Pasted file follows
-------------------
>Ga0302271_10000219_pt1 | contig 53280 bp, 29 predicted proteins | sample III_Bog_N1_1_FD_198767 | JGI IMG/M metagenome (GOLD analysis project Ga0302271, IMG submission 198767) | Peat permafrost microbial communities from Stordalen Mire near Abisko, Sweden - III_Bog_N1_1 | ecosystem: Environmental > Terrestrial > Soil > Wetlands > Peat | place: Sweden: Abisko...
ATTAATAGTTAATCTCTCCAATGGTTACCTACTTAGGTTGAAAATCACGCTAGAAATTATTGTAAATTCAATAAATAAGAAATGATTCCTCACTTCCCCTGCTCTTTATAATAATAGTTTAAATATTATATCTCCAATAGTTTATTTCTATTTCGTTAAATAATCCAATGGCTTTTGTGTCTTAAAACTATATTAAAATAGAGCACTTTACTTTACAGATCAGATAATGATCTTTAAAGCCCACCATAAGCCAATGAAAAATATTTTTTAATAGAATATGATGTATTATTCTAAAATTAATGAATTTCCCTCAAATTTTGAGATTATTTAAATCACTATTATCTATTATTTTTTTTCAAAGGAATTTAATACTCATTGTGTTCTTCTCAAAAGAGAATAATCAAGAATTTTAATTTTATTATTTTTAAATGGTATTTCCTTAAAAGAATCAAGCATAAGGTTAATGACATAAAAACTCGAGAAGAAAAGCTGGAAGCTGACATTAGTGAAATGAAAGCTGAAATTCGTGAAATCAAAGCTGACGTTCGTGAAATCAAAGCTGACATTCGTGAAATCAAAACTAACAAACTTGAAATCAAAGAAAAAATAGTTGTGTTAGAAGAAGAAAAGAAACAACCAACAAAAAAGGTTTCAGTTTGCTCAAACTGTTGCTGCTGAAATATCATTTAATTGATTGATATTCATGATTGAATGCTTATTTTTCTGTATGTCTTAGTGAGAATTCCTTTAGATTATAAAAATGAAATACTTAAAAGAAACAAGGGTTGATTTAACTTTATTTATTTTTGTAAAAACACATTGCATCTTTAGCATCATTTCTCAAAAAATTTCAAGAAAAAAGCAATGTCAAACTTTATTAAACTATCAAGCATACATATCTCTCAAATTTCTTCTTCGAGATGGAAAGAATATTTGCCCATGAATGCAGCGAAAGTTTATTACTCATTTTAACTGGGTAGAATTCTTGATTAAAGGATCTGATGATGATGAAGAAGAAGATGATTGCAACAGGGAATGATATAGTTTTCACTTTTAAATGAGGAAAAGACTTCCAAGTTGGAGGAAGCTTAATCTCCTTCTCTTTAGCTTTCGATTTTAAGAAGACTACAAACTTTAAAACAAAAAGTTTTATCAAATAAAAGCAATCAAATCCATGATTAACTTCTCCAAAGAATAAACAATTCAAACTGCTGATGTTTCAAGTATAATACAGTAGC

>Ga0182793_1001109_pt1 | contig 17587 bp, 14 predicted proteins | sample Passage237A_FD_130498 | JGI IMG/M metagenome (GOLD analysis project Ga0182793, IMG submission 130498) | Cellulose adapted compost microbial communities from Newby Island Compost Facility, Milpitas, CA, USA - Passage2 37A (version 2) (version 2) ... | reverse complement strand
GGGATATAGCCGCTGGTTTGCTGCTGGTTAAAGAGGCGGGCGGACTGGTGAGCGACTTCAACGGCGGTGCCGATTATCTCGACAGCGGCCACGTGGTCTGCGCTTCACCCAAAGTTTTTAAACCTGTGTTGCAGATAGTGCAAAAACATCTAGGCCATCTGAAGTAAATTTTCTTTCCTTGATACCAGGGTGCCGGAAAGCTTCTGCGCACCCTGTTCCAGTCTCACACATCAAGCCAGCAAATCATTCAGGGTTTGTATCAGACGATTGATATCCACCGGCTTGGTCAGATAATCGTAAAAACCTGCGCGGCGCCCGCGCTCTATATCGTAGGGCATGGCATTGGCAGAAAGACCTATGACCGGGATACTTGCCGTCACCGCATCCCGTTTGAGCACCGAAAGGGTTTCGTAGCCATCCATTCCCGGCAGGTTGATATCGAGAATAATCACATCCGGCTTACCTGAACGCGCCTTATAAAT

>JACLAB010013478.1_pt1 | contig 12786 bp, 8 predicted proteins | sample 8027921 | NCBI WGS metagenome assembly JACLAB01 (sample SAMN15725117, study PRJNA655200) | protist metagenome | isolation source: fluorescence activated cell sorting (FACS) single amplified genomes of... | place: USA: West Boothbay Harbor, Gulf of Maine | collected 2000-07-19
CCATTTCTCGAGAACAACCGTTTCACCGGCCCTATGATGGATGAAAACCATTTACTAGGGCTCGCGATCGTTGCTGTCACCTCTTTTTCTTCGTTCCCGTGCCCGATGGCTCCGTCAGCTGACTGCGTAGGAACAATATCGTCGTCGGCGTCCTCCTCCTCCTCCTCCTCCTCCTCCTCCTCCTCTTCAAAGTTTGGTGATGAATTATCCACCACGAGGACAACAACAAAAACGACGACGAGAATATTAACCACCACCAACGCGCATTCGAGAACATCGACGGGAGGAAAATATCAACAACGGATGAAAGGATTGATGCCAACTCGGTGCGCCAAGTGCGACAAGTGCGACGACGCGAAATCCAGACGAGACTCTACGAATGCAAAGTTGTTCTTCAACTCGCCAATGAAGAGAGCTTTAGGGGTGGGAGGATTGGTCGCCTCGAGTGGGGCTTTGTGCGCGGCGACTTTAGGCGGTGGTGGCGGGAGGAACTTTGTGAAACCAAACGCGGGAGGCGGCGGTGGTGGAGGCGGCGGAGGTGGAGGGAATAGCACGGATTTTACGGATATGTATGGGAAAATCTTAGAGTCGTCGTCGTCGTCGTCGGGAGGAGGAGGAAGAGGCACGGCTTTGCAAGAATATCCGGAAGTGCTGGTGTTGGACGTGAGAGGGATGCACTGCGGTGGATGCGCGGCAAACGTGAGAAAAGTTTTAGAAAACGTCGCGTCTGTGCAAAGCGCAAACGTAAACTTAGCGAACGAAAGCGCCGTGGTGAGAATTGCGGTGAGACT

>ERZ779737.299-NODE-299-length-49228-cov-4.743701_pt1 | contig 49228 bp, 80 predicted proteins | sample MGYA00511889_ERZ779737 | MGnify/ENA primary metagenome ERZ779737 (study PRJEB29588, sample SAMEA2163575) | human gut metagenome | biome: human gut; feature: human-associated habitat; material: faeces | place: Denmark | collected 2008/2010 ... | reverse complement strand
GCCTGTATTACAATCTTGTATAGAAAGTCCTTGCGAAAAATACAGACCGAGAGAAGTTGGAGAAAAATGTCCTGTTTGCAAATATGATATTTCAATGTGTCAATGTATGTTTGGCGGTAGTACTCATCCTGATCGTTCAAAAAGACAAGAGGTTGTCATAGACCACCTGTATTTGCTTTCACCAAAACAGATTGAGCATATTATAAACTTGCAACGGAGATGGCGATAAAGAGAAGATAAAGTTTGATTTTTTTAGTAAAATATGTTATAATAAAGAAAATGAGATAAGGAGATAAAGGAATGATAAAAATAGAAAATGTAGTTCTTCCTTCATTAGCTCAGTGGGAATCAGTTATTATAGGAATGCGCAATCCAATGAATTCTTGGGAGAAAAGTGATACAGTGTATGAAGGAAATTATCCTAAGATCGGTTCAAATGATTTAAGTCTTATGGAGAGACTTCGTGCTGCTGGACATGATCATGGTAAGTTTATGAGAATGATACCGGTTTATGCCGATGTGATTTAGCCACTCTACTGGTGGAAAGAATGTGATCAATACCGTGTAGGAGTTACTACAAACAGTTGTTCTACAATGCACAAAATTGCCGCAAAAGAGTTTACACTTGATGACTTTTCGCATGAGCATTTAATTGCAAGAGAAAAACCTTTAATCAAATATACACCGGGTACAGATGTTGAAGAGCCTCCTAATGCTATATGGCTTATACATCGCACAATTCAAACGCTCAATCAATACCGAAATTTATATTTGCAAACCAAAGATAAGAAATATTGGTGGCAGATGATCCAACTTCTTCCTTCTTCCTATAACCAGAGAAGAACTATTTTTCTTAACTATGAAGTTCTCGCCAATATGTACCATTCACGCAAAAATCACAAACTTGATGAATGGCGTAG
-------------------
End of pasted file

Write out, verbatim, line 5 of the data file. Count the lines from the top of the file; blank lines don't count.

>JACLAB010013478.1_pt1 | contig 12786 bp, 8 predicted proteins | sample 8027921 | NCBI WGS metagenome assembly JACLAB01 (sample SAMN15725117, study PRJNA655200) | protist metagenome | isolation source: fluorescence activated cell sorting (FACS) single amplified genomes of... | place: USA: West Boothbay Harbor, Gulf of Maine | collected 2000-07-19